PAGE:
In Questions of the Spirit, author Brent Green guides readers through a thoughtful and inspirational journey of eighteen chapters.
Each chapter explores a significant question about mortal existence, the nature of loss, and life’s most difficult challenges. Evocative chapter themes include: What was your first experience of loss? Is there value in suffering? Have you been blessed? After each chapter, additional questions inspire further contemplation and healing insights.
This finely crafted book includes poems, essays, and inspirational stories about those who overcome illnesses, misfortunes, rejection, and death of loved ones. The author also explores loss of a friendship with someone still living, loss of status, loss of self-confidence, loss of purpose, and loss of opportunities.
Loss comes in many forms throughout life. Loss is a requisite part of the human experience. Loss often means pain, but loss also means growth.
This book can become a pathway to greater spiritual awareness, a more resilient outlook, renewed faith, and hope in times of tragedy. It adds value with each new loss. And the book can stimulate deeper dialogue among those who gather to discuss mortality and the hereafter.
“Love and loss are two sides of the same coin. Brent Green’s deeply insightful book explores both sides with equal rigor, skill and passion. This book is, ultimately, a guide to being fully human. We are mortal beings and Questions of the Spirit shows readers how we can revel in and be enriched by the truth of that mortality.”
“Wow! This is Brent Green's sixth and finest work—and right up there with the best books focused on loss, grief and renewal. Calling on his background in counseling psychology, he inspires readers to search within for answers to challenging and unresolved spiritual questions. The depth and flow of the narrative kept me engaged, helping me learn more about myself along the way. Appreciative audiences will benefit from his hard-won wisdom. I give this book five stars!”
“Questions of the Spirit is a remarkable document and something that has given me many insights. It’s hard to put down! I’m not sure in which category of ‘friend’ I must put Brent — with a great chapter on that subject and many helpful distinctions — but the book brings me closer to him, and I’m grateful for that. Brent is doing something very, very important here and the book is going to be of huge value to people.”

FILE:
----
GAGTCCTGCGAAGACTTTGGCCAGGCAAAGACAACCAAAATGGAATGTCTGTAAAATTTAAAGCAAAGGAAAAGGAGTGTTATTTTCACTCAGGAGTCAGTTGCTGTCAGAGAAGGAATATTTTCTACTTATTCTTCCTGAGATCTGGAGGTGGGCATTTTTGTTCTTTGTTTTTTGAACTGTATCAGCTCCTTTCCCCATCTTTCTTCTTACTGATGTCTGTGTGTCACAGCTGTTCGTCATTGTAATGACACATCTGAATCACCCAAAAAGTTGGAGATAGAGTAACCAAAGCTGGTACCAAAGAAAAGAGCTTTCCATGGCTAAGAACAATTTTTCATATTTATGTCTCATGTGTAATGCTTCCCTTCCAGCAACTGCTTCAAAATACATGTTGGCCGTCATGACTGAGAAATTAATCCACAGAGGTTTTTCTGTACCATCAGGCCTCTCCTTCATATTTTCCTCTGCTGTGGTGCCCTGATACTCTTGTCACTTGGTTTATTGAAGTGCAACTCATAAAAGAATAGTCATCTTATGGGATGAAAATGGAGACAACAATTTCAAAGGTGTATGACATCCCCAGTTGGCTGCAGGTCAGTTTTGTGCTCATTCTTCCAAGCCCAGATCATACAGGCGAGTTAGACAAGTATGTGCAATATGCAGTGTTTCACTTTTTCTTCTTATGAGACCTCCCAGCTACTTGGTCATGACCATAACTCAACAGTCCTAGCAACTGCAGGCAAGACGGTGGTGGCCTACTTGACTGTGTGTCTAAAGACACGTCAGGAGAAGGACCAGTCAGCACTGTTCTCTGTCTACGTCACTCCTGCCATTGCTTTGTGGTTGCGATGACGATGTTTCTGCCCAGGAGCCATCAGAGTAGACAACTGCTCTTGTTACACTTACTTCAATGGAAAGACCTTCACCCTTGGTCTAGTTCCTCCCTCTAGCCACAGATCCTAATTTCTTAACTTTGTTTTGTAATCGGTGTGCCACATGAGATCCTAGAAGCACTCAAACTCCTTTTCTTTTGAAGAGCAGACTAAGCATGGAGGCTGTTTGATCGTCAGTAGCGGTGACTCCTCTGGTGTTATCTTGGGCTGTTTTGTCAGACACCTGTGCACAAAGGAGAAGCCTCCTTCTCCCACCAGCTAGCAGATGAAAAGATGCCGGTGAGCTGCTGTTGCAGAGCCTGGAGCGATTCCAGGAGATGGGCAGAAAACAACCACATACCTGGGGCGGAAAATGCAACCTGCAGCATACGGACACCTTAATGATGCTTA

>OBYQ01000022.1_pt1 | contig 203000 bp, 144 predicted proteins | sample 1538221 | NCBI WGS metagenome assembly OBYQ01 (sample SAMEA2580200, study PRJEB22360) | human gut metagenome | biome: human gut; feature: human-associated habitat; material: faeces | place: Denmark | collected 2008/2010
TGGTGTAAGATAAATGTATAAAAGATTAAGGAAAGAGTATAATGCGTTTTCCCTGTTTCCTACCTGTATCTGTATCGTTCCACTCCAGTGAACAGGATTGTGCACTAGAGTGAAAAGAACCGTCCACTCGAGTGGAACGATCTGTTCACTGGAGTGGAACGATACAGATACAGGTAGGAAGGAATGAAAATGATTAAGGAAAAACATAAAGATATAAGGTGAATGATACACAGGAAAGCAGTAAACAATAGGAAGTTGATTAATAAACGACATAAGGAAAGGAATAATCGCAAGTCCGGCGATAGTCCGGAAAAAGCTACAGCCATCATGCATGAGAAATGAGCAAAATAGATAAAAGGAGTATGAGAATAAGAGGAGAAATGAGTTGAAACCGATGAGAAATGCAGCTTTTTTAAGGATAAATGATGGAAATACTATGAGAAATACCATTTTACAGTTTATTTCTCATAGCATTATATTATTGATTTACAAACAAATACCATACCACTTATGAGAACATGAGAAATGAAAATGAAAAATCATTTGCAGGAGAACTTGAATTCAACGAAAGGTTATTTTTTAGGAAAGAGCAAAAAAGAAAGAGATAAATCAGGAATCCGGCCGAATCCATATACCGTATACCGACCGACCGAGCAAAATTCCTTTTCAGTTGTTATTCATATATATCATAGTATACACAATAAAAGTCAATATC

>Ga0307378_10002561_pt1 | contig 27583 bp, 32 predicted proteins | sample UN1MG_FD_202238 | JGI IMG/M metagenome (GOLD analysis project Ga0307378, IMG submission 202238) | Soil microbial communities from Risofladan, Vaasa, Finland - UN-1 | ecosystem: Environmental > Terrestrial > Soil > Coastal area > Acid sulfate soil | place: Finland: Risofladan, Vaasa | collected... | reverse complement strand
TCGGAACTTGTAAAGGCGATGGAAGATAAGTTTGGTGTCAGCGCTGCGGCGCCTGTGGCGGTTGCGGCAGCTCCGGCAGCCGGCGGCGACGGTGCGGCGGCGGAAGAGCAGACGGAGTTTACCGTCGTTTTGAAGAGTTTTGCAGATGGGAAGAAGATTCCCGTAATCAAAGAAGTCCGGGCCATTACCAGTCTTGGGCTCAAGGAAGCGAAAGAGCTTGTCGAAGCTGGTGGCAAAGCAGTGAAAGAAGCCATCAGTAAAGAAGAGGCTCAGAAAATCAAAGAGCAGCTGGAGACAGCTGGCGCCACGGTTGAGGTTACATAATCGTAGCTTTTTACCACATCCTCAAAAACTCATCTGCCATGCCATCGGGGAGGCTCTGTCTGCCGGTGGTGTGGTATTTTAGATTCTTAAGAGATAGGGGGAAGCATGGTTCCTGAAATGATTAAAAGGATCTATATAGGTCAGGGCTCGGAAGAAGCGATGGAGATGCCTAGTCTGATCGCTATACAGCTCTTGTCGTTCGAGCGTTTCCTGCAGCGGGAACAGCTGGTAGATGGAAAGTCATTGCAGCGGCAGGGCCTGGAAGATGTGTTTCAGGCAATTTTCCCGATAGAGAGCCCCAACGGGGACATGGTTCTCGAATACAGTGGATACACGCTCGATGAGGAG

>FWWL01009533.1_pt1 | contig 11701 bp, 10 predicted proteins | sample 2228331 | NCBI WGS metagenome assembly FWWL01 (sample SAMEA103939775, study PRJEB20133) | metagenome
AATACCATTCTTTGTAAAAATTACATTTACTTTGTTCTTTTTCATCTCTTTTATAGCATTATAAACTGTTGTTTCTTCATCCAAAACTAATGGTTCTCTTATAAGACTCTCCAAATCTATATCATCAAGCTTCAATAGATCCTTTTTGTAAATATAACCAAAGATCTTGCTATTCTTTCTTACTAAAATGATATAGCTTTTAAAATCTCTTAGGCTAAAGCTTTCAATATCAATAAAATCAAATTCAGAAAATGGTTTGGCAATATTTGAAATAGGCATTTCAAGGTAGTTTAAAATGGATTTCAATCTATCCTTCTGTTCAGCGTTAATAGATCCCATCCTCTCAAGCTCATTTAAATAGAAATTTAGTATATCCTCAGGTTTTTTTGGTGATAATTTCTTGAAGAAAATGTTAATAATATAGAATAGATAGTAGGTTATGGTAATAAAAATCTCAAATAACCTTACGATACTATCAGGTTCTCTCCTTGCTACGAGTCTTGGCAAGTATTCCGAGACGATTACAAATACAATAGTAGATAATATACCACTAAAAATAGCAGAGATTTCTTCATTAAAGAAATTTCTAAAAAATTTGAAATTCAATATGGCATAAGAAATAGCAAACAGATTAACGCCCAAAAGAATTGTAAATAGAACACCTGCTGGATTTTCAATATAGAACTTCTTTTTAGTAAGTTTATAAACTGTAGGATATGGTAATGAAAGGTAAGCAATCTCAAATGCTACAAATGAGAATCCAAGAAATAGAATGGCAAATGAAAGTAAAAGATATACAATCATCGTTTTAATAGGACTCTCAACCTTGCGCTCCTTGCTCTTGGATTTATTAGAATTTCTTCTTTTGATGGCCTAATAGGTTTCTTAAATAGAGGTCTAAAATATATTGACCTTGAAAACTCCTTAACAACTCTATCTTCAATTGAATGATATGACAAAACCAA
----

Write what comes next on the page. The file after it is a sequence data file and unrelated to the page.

“Brent Green's wonderful book offers us the guidance we need when we lose someone we love. It's the kind of book we want to read before we lose someone we love and afterwards to remind us of the journey we all must go through. You will read it with joy as a reminder of how to keep our hearts open, even in the face of the inevitable losses we all must endure. It is truly a gift of love.”
"A handbook seeks to help readers survive loss and grow as a result. The latest nonfiction work from Green (Generation Reinvention, 2010, etc.) centers on an alarming reality for baby boomers: the prevalence of personal loss in their lives. The author alerts readers at the outset that he has lost many important people in his life--grandparents, aunts, uncles, and most tellingly his sister--and these deaths have motivated him to write a book addressing some of the essential questions surrounding the whole experience. Is there value in suffering? Can it make someone stronger? Is there more to existence than the life humans see on Earth? What are the virtues of showing mercy, even to those who seem not to warrant it? What changes occur when a person endures a major loss? What steps can readers take to prepare their own loved ones for their inevitable deaths? This last question is echoed throughout the volume by Green's frequent invocations of Randy Pausch's 2008 bestseller, The Last Lecture, in which that author makes exactly this kind of life summation for his children to consult after his death. Green's work sensitively elaborates on the larger questions raised by Pausch's book, using end-of-chapter discussion questions to help readers examine their own behavior at key moments. 'Each of us is likely to confront at some point in our lives the choice to be merciful or not,' Green writes at one point, following it up with the question: 'When you have punished someone in the past, how could the outcome and consequences have been improved through mercy?' These questions, as well as his many citations of modern motivational and spiritual authors, give this guide a very inviting conversational feel, a sense that Green is helping rather than merely lecturing. His reminders to readers to remember their blessings especially when times seem darkest will likely speak directly to those dealing with loss. A soulful exploration of the way humans love and how they cope with death." -- Kirkus Reviews
“Ernest Becker wrote, ‘Of all things that move man, one of his principle ones is fear of death.’ Indeed, denial of death has a huge impact on grief. Questions of the Spirit begins a much-needed process of asking questions that go to the heart of our denial of death and the defense systems that we erect over a lifetime. This thoughtful book provides an existential approach to grief support while honestly exploring our greatest mystery.”
“Questions of the Spirit is a beautiful and transcendent book for all ages. I was overwhelmed by the feeling of a comforting spiritual presence, which grew as the book plunged deeply into the great existential questions of life. This book is also of crucial importance for the Boomer generation. Always a questioning generation, Boomers have now entered the most spiritual life-stage as they resolve their purpose and meaning and work out their own spirituality. This is precisely the book to help them navigate through these issues and, for many, a lifetime of accumulated grief.”